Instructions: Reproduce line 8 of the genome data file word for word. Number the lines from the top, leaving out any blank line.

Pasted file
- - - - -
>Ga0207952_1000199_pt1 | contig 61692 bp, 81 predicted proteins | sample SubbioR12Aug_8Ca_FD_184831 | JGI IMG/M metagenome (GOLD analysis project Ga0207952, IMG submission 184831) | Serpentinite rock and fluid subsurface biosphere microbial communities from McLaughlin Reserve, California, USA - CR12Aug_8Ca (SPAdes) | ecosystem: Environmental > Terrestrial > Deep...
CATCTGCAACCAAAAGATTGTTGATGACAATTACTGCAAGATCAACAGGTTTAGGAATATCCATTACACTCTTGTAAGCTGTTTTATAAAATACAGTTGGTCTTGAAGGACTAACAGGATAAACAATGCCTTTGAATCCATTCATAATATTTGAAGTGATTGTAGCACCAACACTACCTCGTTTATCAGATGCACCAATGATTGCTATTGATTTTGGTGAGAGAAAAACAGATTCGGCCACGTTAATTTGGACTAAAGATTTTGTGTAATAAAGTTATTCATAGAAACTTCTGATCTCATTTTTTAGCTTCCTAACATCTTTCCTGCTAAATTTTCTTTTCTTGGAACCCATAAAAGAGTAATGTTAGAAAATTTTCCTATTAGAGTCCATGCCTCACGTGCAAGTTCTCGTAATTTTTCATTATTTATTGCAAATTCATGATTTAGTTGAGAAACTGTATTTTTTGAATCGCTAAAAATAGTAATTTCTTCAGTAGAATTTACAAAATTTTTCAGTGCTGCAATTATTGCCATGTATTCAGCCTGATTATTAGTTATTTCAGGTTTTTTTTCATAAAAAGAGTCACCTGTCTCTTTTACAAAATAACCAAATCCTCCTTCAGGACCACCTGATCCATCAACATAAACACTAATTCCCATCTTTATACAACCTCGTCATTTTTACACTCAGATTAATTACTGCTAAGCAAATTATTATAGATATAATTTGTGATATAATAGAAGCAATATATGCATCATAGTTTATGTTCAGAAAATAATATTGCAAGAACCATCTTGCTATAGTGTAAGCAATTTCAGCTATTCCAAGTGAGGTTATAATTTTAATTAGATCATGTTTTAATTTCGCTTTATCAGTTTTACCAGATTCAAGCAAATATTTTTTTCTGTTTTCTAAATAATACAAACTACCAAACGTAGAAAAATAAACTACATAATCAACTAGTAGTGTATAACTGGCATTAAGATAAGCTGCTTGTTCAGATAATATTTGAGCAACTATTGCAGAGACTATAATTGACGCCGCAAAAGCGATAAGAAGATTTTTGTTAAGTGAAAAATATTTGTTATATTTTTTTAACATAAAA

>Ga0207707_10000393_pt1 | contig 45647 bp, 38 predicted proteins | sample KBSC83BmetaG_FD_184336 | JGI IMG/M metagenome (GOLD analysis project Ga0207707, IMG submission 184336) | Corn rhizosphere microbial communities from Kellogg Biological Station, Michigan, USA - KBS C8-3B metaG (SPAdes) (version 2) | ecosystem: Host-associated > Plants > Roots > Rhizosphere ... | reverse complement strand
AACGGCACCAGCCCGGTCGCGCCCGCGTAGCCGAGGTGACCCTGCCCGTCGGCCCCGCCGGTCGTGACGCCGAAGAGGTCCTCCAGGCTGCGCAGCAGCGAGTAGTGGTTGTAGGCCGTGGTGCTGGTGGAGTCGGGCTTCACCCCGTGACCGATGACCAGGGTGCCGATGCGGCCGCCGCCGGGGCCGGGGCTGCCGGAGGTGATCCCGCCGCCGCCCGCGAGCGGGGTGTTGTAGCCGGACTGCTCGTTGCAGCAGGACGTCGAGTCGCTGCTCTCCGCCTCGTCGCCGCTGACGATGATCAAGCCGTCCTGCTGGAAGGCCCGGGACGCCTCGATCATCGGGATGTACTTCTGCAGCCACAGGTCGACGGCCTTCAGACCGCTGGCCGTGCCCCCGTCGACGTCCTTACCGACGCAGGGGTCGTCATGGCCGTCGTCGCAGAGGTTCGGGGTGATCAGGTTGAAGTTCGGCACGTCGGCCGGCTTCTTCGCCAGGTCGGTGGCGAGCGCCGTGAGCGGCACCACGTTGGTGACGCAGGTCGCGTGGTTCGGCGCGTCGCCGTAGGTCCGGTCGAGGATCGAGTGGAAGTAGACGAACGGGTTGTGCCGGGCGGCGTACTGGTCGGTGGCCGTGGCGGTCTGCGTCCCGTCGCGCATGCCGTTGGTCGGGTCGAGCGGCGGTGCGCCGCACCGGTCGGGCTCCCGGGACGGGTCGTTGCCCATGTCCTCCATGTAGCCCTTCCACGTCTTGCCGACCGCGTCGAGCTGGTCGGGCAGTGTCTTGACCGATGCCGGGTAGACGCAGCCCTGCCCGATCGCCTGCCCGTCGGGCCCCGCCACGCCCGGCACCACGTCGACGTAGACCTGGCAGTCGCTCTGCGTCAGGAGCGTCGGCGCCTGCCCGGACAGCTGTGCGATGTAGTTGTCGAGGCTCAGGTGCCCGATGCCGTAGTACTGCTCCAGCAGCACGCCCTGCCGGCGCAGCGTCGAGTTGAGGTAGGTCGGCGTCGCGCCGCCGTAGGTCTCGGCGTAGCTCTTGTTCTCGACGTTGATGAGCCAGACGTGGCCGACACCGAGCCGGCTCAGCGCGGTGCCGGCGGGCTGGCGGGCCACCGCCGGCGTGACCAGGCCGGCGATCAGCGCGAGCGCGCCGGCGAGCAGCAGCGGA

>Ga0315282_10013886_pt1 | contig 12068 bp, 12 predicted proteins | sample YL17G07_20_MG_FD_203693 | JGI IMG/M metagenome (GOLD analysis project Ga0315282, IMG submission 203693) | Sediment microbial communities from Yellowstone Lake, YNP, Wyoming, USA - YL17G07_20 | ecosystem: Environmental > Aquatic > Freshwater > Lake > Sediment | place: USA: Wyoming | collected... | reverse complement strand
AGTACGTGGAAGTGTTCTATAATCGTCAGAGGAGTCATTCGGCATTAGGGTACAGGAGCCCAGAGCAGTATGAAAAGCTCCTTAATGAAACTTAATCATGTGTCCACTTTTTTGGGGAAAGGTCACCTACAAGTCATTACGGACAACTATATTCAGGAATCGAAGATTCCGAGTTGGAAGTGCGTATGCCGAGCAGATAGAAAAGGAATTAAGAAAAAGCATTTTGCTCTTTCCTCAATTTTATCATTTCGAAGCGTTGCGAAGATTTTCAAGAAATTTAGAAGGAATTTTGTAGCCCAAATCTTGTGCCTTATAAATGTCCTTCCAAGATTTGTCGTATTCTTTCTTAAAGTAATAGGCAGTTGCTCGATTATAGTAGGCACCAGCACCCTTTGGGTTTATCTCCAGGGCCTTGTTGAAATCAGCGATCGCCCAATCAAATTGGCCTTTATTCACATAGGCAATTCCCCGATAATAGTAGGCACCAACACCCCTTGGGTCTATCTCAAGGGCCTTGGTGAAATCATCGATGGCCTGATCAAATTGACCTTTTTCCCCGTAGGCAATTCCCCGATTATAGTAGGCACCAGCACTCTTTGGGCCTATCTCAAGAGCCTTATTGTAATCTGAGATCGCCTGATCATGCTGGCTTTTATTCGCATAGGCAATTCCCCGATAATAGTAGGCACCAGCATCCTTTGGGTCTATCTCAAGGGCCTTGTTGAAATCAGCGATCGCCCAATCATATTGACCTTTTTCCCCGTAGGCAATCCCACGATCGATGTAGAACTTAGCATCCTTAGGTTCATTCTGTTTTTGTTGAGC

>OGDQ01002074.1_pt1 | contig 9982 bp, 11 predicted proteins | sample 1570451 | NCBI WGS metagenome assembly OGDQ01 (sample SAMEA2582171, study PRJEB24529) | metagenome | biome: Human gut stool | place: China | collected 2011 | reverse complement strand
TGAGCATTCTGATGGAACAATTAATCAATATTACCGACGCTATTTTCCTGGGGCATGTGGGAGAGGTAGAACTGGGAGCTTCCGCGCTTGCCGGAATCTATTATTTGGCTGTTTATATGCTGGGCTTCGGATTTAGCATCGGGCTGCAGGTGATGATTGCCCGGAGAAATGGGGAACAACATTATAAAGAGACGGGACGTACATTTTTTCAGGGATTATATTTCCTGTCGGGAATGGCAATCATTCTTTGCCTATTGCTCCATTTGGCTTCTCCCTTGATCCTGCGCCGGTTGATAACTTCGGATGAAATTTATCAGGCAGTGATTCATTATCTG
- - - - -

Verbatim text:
TGAGCATTCTGATGGAACAATTAATCAATATTACCGACGCTATTTTCCTGGGGCATGTGGGAGAGGTAGAACTGGGAGCTTCCGCGCTTGCCGGAATCTATTATTTGGCTGTTTATATGCTGGGCTTCGGATTTAGCATCGGGCTGCAGGTGATGATTGCCCGGAGAAATGGGGAACAACATTATAAAGAGACGGGACGTACATTTTTTCAGGGATTATATTTCCTGTCGGGAATGGCAATCATTCTTTGCCTATTGCTCCATTTGGCTTCTCCCTTGATCCTGCGCCGGTTGATAACTTCGGATGAAATTTATCAGGCAGTGATTCATTATCTG